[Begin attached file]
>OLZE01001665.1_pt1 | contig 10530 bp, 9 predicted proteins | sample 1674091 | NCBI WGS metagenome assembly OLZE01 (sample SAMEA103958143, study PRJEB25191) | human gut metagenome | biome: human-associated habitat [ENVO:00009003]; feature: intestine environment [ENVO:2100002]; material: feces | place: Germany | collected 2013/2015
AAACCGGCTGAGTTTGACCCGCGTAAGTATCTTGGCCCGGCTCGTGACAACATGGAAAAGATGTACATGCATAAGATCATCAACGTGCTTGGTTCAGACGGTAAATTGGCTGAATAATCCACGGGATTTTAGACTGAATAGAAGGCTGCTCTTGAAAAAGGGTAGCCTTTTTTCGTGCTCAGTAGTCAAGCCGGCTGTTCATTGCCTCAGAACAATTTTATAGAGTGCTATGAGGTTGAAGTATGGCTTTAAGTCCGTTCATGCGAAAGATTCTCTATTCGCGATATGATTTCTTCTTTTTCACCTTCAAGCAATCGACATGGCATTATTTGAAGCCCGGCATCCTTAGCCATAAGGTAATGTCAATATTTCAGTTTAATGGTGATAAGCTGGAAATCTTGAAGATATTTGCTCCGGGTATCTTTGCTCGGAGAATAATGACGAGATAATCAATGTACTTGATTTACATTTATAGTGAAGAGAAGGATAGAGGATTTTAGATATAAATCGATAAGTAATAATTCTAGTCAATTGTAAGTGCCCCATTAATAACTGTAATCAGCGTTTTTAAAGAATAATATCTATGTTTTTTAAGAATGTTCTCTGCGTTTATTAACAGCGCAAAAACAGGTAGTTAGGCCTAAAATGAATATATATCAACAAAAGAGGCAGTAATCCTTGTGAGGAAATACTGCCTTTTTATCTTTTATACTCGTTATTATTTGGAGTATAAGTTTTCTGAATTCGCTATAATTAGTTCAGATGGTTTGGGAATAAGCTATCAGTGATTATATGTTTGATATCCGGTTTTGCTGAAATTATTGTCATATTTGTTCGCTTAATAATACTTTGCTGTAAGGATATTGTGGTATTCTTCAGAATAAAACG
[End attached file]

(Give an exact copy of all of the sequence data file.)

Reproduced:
>OLZE01001665.1_pt1 | contig 10530 bp, 9 predicted proteins | sample 1674091 | NCBI WGS metagenome assembly OLZE01 (sample SAMEA103958143, study PRJEB25191) | human gut metagenome | biome: human-associated habitat [ENVO:00009003]; feature: intestine environment [ENVO:2100002]; material: feces | place: Germany | collected 2013/2015
AAACCGGCTGAGTTTGACCCGCGTAAGTATCTTGGCCCGGCTCGTGACAACATGGAAAAGATGTACATGCATAAGATCATCAACGTGCTTGGTTCAGACGGTAAATTGGCTGAATAATCCACGGGATTTTAGACTGAATAGAAGGCTGCTCTTGAAAAAGGGTAGCCTTTTTTCGTGCTCAGTAGTCAAGCCGGCTGTTCATTGCCTCAGAACAATTTTATAGAGTGCTATGAGGTTGAAGTATGGCTTTAAGTCCGTTCATGCGAAAGATTCTCTATTCGCGATATGATTTCTTCTTTTTCACCTTCAAGCAATCGACATGGCATTATTTGAAGCCCGGCATCCTTAGCCATAAGGTAATGTCAATATTTCAGTTTAATGGTGATAAGCTGGAAATCTTGAAGATATTTGCTCCGGGTATCTTTGCTCGGAGAATAATGACGAGATAATCAATGTACTTGATTTACATTTATAGTGAAGAGAAGGATAGAGGATTTTAGATATAAATCGATAAGTAATAATTCTAGTCAATTGTAAGTGCCCCATTAATAACTGTAATCAGCGTTTTTAAAGAATAATATCTATGTTTTTTAAGAATGTTCTCTGCGTTTATTAACAGCGCAAAAACAGGTAGTTAGGCCTAAAATGAATATATATCAACAAAAGAGGCAGTAATCCTTGTGAGGAAATACTGCCTTTTTATCTTTTATACTCGTTATTATTTGGAGTATAAGTTTTCTGAATTCGCTATAATTAGTTCAGATGGTTTGGGAATAAGCTATCAGTGATTATATGTTTGATATCCGGTTTTGCTGAAATTATTGTCATATTTGTTCGCTTAATAATACTTTGCTGTAAGGATATTGTGGTATTCTTCAGAATAAAACG